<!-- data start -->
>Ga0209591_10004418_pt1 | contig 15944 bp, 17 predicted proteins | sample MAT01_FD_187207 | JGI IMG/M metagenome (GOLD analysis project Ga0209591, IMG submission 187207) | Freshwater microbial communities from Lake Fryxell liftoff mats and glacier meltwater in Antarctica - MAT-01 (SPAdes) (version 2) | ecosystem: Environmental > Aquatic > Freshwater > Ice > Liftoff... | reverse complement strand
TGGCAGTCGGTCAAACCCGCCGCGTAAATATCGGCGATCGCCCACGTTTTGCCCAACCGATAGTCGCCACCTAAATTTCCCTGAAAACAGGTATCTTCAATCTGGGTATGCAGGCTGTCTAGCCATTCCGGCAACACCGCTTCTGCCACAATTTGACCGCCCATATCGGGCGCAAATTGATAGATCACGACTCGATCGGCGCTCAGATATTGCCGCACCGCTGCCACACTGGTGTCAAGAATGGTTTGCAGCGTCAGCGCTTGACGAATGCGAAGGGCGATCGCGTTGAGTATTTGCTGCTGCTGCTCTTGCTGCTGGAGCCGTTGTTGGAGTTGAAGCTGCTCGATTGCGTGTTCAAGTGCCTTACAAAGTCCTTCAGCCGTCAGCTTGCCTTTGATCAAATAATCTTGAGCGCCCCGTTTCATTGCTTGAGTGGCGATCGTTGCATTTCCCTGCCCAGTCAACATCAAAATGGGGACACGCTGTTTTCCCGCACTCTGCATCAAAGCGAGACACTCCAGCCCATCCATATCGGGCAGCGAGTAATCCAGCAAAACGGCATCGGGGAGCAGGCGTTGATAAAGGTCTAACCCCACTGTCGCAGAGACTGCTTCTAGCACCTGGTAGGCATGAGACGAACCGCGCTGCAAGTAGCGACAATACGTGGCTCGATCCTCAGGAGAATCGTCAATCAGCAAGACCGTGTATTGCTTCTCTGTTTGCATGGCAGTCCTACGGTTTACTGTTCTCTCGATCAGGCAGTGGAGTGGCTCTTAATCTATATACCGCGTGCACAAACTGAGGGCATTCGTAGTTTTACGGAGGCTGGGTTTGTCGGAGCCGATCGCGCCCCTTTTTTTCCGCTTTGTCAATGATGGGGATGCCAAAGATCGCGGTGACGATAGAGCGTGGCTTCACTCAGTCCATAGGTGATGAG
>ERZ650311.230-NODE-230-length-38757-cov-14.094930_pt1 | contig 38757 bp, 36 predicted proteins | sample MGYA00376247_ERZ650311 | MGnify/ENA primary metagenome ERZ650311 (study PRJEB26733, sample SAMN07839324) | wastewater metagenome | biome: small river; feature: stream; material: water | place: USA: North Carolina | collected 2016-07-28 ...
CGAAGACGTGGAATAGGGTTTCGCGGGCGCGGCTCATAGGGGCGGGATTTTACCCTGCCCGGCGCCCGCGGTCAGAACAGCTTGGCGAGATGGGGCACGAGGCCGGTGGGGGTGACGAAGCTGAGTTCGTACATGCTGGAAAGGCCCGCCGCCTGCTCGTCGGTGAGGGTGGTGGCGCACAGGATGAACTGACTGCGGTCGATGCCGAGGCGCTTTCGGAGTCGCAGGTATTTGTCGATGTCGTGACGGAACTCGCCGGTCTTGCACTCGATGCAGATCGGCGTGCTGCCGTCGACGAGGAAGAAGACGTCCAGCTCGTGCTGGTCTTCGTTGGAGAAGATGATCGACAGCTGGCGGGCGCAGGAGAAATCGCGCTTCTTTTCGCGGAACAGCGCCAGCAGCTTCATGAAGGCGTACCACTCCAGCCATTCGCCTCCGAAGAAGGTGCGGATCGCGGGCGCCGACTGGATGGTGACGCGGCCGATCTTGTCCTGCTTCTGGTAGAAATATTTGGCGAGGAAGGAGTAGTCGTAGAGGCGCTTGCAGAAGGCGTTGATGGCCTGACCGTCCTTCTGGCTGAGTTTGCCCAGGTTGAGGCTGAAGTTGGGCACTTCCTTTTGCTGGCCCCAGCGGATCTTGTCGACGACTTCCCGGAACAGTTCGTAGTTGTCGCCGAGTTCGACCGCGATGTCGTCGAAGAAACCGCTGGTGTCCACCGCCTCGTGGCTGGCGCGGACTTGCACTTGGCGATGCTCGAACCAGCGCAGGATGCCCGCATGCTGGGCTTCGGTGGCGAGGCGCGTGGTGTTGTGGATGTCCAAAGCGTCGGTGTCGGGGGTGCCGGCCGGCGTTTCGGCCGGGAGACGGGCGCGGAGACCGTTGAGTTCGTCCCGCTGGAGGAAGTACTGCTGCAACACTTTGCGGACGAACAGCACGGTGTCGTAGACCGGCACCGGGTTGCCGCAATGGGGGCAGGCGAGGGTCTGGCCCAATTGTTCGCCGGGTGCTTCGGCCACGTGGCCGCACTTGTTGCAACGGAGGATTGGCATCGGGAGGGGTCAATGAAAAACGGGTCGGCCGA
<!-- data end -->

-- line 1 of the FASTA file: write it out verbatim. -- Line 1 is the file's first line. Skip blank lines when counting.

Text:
>Ga0209591_10004418_pt1 | contig 15944 bp, 17 predicted proteins | sample MAT01_FD_187207 | JGI IMG/M metagenome (GOLD analysis project Ga0209591, IMG submission 187207) | Freshwater microbial communities from Lake Fryxell liftoff mats and glacier meltwater in Antarctica - MAT-01 (SPAdes) (version 2) | ecosystem: Environmental > Aquatic > Freshwater > Ice > Liftoff... | reverse complement strand